Following a contentious NATO summit, Robert Kagan writes (originally for the Washington Post) that the democratic alliance that has been the bedrock of the American-led liberal world order is now unraveling. For more on the decline of the global order, stay tuned for Kagan's forthcoming book, "The Jungle Grows Back," in September 2018.
Human beings often choose self-delusion over painful reality, and so in the days and weeks to come, we will hear reassurances that the NATO alliance is in good shape. After all, there have been spats in the past—over the Suez crisis in 1956, Vietnam in the 1960s and ’70s, missile deployment in the Reagan years and, of course, Iraq. American presidents have been complaining about shortfalls in European defense spending for decades. President Trump is not wrong to criticize Germany’s pipeline deal with Russia. As for this week’s fractious summit, we are urged to focus on the substance, not the rhetoric. U.S. forces in Europe have been beefed up in recent years, and new plans are in place to resist Russian aggression. On the ground, the alliance still functions.
All true, but unfortunately beside the point. Small troop deployments and incremental defense increases don’t mean much when the foundations of the alliance are crumbling—as they are and have been for some time. And pointing to previous differences ignores how much political and international circumstances have changed over the past decade. Europe faces new problems, as well as the return of some of the old problems that led to catastrophe in the past; and Americans have a very different attitude toward the world than they did during the Cold War. This is not just another family quarrel.
The transatlantic community was in trouble even before Trump took office. The peaceful, democratic Europe we had come to take for granted in recent decades has been rocked to the core by populist nationalist movements responding to the massive flow of refugees from the Middle East and Africa. For the first time since World War II , a right-wing party holds a substantial share of seats in the German Bundestag. Authoritarianism has replaced democracy, or threatens to, in such major European states as Hungary and Poland, and democratic practices and liberal values are under attack in the Czech Republic and Slovakia. France remains one election away from a right-wing nationalist leadership, and Italy has already taken a big step in that direction. Meanwhile, Britain, which played such a key role in Europe during and after the Cold War, has taken itself out of the picture and has become, globally, a pale shadow of its former self. The possibility that Europe could return to its dark past is greater today than at any time during the Cold War.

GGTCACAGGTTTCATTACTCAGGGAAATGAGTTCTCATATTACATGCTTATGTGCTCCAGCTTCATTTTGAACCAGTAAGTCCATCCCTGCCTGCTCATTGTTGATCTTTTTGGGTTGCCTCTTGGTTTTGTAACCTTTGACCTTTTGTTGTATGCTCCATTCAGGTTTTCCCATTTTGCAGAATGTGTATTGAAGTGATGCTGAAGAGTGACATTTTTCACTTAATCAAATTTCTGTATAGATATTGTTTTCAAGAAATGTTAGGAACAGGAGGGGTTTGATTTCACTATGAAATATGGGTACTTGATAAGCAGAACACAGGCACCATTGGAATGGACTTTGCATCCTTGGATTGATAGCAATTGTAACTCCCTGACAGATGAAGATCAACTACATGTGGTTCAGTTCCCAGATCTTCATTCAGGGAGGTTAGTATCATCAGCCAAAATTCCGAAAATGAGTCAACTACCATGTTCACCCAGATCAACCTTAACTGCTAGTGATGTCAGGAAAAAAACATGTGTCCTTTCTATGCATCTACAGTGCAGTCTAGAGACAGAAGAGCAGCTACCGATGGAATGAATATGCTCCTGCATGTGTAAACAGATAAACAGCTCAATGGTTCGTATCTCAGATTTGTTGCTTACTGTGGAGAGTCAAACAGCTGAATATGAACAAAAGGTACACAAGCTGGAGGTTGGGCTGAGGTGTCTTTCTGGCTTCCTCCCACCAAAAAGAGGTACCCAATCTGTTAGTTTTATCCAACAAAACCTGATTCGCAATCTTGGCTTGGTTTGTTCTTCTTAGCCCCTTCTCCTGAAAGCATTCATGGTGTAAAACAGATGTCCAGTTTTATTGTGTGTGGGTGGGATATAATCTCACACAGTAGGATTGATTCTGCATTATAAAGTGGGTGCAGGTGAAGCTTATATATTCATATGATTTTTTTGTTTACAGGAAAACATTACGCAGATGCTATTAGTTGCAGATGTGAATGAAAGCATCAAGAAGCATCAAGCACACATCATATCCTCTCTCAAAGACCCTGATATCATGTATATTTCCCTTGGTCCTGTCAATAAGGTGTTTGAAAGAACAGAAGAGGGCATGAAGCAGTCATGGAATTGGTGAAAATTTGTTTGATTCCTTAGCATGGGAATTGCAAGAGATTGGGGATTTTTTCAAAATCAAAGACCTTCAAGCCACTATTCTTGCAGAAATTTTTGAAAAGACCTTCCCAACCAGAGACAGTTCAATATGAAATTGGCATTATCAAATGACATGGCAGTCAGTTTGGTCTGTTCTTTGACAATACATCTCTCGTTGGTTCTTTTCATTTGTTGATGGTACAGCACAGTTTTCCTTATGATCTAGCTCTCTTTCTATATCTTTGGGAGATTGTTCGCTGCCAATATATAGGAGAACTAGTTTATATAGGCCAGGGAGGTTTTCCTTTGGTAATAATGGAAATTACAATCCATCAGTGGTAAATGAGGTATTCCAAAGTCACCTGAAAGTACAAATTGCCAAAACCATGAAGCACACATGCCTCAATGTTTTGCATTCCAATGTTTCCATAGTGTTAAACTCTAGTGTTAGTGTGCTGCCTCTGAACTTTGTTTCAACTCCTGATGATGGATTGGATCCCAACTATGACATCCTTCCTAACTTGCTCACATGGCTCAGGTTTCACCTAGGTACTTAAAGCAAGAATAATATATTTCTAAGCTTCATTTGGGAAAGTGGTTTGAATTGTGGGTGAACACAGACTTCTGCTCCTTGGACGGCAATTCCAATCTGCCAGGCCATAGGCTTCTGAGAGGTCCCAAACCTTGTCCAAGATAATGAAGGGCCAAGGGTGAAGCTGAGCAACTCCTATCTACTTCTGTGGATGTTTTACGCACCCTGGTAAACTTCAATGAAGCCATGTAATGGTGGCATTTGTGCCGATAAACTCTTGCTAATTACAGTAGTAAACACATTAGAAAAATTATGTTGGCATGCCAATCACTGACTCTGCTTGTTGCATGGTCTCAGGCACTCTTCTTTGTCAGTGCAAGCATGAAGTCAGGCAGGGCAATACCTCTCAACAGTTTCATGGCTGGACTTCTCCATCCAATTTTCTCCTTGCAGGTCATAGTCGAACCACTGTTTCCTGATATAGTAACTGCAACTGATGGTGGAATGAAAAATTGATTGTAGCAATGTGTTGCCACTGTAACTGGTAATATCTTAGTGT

Some of that has to do with the changing attitude of the United States in recent years. It’s little secret that President Barack Obama had no great interest in Europe. Obama, like Trump, spoke of allied “free riders,” and his “pivot” to Asia was widely regarded by Europeans as a pivot away from them. Obama rattled Eastern Europe in his early years by canceling planned missile-defense installations in Poland and the Czech Republic as an inducement to Vladimir Putin to embrace a “reset” of relations. In his later years he rattled Western Europe when he did not enforce his famous “red lines” in Syria. Both actions raised doubts about American reliability, and the Obama administration’s refusal to take action in Syria to stem the flow of refugees contributed heavily to the present strain.
Obama was only doing what he thought the American people wanted. The wars in Iraq and Afghanistan, along with the 2008 financial crisis, left Americans disenchanted with global involvement and receptive to arguments that the alliances and institutions they supported for all those years no longer served their interests. The Obama administration tried to pare back the American role without abandoning the liberal world order, hoping it was more self-sustaining than it turned out to be. But the path was open to a politician willing to exploit Americans’ disenchantment, which is precisely what Trump did in 2016.
NATO has never been a self-operating machine that simply chugs ahead so long as it is left alone. Like the liberal world order of which it is the core, it requires constant tending, above all by the United States. And because it is a voluntary alliance of democratic peoples, it survives on a foundation of public support. That foundation has been cracking in recent years. This week was an opportunity to shore it up. Instead, Trump took a sledgehammer to it.